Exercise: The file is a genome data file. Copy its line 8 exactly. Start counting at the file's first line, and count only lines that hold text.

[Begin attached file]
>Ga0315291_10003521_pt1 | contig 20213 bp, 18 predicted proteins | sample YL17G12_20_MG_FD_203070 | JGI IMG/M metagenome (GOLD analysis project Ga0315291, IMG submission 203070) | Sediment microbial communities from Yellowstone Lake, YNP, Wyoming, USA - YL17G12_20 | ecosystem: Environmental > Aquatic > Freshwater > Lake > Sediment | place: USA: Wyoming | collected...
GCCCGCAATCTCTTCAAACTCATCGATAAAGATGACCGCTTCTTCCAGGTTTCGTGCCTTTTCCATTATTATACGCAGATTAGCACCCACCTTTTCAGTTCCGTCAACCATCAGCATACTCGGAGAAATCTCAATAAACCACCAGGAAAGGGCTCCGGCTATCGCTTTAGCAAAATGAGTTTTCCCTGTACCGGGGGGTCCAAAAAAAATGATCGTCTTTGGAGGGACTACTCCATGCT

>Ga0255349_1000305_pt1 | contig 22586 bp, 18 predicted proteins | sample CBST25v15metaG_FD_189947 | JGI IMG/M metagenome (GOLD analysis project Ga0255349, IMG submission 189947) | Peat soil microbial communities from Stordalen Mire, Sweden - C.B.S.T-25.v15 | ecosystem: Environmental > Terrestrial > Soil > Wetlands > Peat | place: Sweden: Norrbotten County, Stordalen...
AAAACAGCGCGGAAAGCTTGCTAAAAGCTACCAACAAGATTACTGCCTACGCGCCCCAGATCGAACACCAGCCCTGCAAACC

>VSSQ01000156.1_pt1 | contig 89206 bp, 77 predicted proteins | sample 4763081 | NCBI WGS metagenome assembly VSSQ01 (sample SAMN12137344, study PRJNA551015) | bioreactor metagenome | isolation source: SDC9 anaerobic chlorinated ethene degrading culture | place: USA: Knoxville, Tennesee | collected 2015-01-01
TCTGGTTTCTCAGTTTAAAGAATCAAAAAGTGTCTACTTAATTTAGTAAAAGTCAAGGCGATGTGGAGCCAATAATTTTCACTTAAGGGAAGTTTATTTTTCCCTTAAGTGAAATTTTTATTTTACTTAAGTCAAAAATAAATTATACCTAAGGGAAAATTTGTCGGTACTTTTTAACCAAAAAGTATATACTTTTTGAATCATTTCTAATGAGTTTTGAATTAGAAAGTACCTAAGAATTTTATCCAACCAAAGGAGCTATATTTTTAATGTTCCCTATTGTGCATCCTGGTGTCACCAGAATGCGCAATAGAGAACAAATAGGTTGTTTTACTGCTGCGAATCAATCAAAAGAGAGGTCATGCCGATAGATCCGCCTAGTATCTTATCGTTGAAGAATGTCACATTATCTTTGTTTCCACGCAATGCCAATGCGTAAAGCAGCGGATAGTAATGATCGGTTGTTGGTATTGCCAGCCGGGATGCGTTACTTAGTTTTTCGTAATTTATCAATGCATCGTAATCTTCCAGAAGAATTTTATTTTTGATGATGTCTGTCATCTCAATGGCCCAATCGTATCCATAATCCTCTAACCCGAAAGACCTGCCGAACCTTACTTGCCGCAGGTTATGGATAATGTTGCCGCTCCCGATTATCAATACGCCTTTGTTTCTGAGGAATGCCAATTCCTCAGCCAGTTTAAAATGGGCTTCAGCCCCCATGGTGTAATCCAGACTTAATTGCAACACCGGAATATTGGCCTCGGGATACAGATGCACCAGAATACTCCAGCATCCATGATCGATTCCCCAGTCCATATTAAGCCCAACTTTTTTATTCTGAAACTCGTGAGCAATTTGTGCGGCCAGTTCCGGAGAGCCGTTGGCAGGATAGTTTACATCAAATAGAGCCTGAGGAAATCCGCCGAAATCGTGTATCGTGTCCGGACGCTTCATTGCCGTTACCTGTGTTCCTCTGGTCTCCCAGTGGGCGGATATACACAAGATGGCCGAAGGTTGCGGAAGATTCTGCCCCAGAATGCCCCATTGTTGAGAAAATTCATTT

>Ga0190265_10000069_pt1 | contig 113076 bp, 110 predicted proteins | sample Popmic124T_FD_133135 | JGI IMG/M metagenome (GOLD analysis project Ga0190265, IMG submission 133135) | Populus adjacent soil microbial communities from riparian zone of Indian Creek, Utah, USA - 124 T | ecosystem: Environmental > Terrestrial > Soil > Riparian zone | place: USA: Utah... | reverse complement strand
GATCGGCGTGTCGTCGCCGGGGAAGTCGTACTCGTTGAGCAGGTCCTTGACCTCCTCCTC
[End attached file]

GATCGGCGTGTCGTCGCCGGGGAAGTCGTACTCGTTGAGCAGGTCCTTGACCTCCTCCTC